Genome Biology and Evolution
Gene duplication may be an important mechanism for the evolution of new functions and for the adaptive modulation of gene expression via dosage effects. Here, we analyzed the fate of gene duplicates for two strains of a novel group of cyanobacteria (genus Acaryochloris) that produces the far-red light absorbing chlorophyll d as its main photosynthetic pigment. The genomes of both strains contain an unusually high number of gene duplicates for bacteria. As has been observed for eukaryotic genomes, we find that the demography of gene duplicates can be well modeled by a birth-death process. Most duplicated Acaryochloris genes are of comparatively recent origin, are strain-specific, and tend to be located on different genetic elements. Analyses of selection on duplicates of different divergence classes suggest that a minority of paralogs exhibit near neutral evolutionary dynamics immediately following duplication but that most duplicate pairs (including those which have been retained for long periods) are under strong purifying selection against amino acid change. The likelihood of duplicate retention varied among gene functional classes, and the pronounced differences between strains in the pool of retained recent duplicates likely reflects differences in the nutrient status and other characteristics of their respective environments. We conclude that most duplicates are quickly purged from Acaryochloris genomes and that those which are retained likely make important contributions to organism ecology by conferring fitness benefits via gene dosage effects. The mechanism of enhanced duplication may involve homologous recombination between genetic elements mediated by paralogous copies of recA.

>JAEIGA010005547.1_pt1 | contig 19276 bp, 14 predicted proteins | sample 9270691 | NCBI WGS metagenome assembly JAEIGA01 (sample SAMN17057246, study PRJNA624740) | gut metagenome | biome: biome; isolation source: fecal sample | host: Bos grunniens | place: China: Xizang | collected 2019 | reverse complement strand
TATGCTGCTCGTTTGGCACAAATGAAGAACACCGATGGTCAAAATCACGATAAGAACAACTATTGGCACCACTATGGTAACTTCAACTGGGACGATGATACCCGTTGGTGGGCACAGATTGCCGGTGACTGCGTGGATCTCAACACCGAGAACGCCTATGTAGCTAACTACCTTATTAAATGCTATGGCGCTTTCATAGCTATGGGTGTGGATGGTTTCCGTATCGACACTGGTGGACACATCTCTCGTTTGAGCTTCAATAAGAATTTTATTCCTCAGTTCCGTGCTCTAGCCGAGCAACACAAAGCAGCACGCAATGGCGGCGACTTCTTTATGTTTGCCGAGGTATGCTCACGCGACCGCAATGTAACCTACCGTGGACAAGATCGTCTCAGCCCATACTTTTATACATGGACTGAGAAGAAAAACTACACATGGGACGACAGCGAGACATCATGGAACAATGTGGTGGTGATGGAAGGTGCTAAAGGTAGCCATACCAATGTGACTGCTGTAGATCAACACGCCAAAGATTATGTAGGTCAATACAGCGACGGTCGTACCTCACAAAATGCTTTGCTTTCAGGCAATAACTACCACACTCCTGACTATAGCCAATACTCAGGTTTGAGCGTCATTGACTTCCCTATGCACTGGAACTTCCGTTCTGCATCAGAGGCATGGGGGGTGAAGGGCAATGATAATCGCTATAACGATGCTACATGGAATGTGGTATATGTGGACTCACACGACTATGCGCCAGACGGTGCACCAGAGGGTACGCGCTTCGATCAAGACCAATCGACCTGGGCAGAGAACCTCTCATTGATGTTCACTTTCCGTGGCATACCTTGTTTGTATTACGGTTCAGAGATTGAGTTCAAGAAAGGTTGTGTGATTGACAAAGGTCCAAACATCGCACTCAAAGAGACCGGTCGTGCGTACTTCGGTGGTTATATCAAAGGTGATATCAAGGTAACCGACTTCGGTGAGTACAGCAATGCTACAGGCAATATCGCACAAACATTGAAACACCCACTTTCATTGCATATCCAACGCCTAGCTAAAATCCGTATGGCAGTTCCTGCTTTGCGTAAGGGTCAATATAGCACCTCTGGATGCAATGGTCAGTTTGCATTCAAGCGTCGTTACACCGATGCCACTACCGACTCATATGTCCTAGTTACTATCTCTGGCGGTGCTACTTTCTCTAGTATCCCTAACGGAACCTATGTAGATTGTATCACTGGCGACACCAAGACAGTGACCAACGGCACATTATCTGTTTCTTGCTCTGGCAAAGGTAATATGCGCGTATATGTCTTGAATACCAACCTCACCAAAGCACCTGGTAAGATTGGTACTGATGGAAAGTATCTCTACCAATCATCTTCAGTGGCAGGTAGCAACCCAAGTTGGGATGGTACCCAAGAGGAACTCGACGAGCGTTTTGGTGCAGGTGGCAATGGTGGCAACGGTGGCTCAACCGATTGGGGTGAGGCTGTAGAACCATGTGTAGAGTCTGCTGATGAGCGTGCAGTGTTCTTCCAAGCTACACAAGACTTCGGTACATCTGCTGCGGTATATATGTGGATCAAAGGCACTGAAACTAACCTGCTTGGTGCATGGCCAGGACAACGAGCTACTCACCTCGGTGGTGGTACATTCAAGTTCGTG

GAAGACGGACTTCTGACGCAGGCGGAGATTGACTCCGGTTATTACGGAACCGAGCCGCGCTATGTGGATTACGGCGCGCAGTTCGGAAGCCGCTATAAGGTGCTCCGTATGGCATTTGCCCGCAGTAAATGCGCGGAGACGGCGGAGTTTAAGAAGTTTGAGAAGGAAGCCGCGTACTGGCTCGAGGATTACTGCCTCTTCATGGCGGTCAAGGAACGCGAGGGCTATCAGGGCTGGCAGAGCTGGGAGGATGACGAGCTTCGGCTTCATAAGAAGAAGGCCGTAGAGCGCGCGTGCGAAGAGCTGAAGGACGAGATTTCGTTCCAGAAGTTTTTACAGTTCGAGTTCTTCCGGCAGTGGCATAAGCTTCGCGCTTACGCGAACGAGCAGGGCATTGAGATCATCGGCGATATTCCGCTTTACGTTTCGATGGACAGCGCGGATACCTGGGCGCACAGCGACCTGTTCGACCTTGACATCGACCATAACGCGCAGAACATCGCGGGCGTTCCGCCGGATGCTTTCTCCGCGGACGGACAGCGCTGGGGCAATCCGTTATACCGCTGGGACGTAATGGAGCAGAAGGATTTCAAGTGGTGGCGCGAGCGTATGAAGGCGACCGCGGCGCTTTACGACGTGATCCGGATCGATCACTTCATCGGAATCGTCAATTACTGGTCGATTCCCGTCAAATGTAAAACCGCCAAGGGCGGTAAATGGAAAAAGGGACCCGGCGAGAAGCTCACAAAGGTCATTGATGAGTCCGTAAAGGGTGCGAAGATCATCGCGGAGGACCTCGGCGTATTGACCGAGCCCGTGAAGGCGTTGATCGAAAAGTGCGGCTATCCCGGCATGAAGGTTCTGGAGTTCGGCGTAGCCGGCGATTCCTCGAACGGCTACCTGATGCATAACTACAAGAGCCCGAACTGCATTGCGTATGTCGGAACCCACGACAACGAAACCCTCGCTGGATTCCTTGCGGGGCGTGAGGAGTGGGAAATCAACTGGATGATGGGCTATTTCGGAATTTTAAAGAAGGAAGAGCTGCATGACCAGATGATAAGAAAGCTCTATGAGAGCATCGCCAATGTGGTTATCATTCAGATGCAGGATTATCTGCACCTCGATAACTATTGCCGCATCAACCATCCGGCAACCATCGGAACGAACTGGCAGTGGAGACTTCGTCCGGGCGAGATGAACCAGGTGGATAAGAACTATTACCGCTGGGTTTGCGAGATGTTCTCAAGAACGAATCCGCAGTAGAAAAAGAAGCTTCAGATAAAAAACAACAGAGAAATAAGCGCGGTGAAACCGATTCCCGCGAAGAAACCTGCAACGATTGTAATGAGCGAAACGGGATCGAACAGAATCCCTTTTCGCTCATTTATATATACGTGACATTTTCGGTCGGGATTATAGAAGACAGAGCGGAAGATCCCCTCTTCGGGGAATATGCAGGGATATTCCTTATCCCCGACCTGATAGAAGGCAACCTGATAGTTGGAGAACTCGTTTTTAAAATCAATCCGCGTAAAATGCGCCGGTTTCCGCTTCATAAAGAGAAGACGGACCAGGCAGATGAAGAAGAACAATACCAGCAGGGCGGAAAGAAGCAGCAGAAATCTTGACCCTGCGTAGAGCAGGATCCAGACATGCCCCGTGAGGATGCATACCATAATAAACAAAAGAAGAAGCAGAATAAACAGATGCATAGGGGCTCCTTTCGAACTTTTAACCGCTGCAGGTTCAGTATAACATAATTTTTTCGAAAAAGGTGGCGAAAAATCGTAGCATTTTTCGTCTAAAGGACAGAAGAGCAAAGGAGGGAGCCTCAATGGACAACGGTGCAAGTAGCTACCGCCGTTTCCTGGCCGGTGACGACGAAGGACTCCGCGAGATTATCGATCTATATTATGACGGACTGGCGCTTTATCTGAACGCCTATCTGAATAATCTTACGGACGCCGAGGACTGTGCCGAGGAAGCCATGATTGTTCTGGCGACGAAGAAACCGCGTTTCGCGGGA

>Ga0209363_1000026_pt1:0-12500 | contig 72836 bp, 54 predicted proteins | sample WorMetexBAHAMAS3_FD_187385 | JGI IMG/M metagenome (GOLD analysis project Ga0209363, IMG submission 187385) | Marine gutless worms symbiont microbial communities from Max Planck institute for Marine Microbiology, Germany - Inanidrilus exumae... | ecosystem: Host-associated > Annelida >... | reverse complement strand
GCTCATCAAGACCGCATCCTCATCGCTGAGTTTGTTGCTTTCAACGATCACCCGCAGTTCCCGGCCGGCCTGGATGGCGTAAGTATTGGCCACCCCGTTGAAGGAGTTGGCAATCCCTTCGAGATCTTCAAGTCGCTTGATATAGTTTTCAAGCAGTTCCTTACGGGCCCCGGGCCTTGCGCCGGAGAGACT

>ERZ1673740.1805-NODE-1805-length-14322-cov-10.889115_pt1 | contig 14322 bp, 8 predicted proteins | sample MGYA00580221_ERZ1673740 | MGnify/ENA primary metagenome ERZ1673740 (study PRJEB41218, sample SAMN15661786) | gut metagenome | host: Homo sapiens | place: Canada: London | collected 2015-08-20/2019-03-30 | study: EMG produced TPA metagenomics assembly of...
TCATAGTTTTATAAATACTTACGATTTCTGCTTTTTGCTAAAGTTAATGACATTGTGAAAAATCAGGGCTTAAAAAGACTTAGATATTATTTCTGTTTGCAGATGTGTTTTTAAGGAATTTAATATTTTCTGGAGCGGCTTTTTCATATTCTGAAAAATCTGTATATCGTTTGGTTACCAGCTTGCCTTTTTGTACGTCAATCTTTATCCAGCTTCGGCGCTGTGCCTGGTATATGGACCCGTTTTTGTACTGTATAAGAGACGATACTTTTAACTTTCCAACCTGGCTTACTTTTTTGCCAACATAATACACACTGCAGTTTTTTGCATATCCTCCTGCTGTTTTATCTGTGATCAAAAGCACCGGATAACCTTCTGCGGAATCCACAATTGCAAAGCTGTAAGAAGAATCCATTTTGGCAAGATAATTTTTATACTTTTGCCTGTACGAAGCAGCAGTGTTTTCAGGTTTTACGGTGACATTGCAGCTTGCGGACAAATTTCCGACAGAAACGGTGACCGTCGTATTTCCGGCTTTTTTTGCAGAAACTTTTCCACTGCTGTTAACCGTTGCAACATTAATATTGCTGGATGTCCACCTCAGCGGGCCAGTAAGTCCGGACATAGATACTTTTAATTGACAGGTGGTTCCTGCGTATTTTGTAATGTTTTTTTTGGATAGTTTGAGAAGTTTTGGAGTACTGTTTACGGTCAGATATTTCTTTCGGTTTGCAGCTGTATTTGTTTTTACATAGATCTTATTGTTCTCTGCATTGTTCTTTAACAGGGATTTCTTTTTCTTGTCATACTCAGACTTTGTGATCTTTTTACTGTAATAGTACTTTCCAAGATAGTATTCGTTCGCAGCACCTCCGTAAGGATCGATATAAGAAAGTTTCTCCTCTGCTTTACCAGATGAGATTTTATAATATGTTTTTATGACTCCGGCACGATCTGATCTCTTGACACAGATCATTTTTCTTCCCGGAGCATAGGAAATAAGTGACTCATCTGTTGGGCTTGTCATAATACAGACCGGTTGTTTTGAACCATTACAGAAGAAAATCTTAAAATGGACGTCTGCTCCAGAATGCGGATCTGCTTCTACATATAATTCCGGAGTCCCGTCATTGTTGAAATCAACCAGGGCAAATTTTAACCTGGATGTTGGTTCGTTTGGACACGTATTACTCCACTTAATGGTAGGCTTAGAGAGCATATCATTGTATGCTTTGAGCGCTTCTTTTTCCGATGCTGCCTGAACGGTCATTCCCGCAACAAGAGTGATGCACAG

© 2011, Oxford University Press. View original published article at 10.1093/gbe/evr125.